BigGAN Audio Visualizer


For my final project, I wanted to explore the intersection of audio and image processing. After doing some research, I came across these videos exploring the latent space of BigGAN (Brock et al., 2018). BigGAN differs from traditional GAN in that is it truly big, containing over 300 million parameters. As a result, interpolating across the latent image space contains a lot of rich, complex structure. My final project uses audio processing (as well as NLP) to control the interpolation within this latent space, and is deeply inspired by the Matt Siegelman's approach here. Using this technique, we can produce trippy synthetic music videos as seen below:


Audio Processing

The BigGAN architectures takes two vectors of input:

  1. a class vector of shape (1000,) representing the weights corresponding to 1000 ImageNet classes
  2. a noise vector of shape (128,) with weights {$-2 \leq 2$}

In order to process our audio into a sequence of these vectors, we first compute a chromagram and spectrogram of our input file.

Frame Generation

Once our noise and class vectors are defined, frame generation is as simple as piping our vectors, alongside a tunable truncation parameter, through the pretrained BigGAN.

Given the size of BigGAN, the computational intensity of this operation is significant. On my local machine, generating a minute worth of frames at 512x512 resolution takes ~7 hours. To produce the examples below, I utilized cloud GPU providers to greatly reduce runtime.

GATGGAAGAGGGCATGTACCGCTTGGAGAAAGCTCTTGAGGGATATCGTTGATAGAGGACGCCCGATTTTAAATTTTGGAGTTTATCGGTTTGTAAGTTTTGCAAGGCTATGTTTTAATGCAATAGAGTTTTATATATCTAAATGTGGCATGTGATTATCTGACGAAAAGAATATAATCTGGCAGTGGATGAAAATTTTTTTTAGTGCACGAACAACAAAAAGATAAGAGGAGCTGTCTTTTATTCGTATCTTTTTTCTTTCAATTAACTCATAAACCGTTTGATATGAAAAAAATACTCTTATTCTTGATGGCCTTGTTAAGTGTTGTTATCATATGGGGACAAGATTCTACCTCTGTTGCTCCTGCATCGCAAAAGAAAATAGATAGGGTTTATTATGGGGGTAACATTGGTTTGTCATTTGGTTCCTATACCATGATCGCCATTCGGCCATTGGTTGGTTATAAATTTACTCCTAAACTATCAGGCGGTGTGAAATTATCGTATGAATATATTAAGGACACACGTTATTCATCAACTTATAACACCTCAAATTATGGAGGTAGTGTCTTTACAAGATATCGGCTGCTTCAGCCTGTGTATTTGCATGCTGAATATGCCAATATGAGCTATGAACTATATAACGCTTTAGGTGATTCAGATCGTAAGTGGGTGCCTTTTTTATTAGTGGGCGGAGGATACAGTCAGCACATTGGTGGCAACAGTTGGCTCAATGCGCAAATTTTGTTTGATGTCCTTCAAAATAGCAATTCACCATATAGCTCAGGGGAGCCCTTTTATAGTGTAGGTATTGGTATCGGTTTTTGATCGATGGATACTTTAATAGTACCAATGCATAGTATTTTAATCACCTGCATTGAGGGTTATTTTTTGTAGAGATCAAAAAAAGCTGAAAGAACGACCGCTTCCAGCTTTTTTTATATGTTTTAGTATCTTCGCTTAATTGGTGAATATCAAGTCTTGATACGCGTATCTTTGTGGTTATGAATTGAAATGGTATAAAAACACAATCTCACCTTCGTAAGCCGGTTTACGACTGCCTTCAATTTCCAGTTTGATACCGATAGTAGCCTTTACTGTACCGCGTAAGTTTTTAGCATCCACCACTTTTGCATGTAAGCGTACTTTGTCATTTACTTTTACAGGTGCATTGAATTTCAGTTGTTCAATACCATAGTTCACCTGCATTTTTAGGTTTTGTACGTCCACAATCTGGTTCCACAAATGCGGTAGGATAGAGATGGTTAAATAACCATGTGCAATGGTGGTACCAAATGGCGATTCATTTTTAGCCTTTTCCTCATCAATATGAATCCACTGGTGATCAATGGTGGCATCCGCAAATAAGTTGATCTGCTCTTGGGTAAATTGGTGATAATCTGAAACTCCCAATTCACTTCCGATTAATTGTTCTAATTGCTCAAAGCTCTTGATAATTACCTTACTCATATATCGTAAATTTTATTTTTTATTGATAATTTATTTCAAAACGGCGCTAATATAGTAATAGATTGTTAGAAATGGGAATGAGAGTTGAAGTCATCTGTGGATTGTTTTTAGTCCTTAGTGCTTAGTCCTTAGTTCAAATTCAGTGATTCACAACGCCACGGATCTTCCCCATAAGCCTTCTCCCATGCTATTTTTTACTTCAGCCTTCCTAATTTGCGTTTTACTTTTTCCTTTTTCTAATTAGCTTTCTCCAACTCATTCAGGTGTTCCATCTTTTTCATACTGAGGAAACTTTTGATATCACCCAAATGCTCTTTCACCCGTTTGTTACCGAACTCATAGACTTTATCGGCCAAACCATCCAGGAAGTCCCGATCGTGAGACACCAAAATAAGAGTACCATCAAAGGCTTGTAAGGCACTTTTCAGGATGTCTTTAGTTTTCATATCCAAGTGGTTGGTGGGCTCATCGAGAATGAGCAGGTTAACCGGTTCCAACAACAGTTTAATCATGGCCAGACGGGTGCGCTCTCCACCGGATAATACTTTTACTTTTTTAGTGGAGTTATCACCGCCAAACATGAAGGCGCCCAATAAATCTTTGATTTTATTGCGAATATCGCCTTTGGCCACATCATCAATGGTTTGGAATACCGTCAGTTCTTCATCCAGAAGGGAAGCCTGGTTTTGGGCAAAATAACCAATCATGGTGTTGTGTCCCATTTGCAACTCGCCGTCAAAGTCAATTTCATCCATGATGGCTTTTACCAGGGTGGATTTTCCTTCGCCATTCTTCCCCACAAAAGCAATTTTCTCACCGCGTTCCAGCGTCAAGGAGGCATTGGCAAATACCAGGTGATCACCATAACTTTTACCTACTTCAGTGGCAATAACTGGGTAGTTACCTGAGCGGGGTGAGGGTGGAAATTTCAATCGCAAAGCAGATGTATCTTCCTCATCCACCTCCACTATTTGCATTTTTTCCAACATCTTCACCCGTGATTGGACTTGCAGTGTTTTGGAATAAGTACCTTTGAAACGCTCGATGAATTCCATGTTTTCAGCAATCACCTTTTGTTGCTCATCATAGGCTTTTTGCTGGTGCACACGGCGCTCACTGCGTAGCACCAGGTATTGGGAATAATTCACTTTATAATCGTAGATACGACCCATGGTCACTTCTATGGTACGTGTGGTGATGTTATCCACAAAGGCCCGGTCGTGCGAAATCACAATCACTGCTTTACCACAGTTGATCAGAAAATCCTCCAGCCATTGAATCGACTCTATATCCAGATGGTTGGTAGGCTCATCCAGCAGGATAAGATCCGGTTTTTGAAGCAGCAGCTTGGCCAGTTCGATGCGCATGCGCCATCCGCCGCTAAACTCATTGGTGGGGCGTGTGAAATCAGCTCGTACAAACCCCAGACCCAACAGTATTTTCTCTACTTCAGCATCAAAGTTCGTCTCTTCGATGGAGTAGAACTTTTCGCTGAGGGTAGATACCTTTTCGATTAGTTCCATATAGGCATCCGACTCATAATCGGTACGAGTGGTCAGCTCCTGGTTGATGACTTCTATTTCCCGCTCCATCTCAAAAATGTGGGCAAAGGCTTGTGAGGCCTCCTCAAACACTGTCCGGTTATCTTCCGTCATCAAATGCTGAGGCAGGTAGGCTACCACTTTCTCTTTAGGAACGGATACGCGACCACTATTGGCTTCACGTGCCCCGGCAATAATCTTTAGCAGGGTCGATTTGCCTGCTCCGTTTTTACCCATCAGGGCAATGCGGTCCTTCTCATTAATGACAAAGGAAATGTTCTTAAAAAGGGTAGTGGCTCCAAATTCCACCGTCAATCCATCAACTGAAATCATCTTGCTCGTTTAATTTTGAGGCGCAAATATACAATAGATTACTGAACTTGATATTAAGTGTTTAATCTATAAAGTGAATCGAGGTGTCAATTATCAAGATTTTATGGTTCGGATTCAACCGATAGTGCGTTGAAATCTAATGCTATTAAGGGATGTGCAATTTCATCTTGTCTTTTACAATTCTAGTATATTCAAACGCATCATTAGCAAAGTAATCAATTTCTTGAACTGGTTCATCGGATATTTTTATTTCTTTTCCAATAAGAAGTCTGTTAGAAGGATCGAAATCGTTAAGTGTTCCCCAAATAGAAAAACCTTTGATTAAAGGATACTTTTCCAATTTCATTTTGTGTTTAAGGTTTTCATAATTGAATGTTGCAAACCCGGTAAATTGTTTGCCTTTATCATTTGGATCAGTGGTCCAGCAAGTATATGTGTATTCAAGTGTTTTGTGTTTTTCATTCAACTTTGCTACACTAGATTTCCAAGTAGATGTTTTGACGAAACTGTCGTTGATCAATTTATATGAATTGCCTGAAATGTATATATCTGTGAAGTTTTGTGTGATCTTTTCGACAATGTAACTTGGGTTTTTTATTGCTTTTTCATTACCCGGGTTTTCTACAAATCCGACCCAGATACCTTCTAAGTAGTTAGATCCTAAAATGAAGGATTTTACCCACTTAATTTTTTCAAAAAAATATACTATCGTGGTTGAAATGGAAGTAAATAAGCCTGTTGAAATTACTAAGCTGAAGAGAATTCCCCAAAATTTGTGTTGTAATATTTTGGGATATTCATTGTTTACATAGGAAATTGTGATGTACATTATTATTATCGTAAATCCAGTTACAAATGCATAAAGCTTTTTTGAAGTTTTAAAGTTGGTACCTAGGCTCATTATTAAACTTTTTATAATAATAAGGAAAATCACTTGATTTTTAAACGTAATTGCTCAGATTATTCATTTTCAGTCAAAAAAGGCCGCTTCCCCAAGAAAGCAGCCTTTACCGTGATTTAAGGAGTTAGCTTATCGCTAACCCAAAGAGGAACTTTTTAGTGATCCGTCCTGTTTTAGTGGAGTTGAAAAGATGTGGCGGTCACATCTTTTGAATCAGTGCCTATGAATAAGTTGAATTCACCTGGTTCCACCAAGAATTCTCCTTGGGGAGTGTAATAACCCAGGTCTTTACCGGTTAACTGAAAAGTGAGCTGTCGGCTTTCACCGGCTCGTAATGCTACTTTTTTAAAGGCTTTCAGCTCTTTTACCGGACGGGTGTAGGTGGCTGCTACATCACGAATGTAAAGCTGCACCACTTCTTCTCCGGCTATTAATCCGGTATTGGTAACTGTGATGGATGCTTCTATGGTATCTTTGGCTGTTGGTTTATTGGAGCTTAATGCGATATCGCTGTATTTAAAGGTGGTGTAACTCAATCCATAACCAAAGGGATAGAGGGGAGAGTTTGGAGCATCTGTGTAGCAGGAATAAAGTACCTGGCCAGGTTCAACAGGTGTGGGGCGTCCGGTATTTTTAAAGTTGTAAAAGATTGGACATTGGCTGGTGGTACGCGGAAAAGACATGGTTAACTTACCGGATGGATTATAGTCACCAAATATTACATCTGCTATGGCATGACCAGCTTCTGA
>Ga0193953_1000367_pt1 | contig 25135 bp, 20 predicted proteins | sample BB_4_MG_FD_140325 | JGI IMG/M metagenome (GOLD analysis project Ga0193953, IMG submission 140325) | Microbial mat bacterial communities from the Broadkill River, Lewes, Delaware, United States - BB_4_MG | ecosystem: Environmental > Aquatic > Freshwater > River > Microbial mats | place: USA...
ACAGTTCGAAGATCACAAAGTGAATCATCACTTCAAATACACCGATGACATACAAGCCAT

There are a number of hyperparameters responsible for controlling the output video, they are:

Pitch sensitivity and tempo sensitivity control the rate of change of the class/noise vectors respectively, while jitter controls the magnitude of update to the noise vectors in each frame. Truncation controls the variability of output images, while the smooth factor controls the smoothness of interpolation between the class vectors.

Class Generation

In order to implement a smarter choice of classes, my idea was to use a similarity metric between encodings of the lyrics corpus and each ImageNet class. Following the framework of this paper, I choose a Siamese BERT network to encode the sentences, and compared semantic similarity using a cosine-similarity metric. I then select the most similar [num_classes] unique classes to use for frame generation.


In the above example, semantic similarity between the lyrics dough and chicken chili causes the algorithm to select several ImageNet classes associated with food. This is a failure to account for the contextual meaning of the text. An interesting future development would be to implement sentiment analysis, alongside other contextual NLP techniques, to further account for subjective differences.







Making Your Own

Use the provided Google Colab notebook to generate your own Deep Music Videos!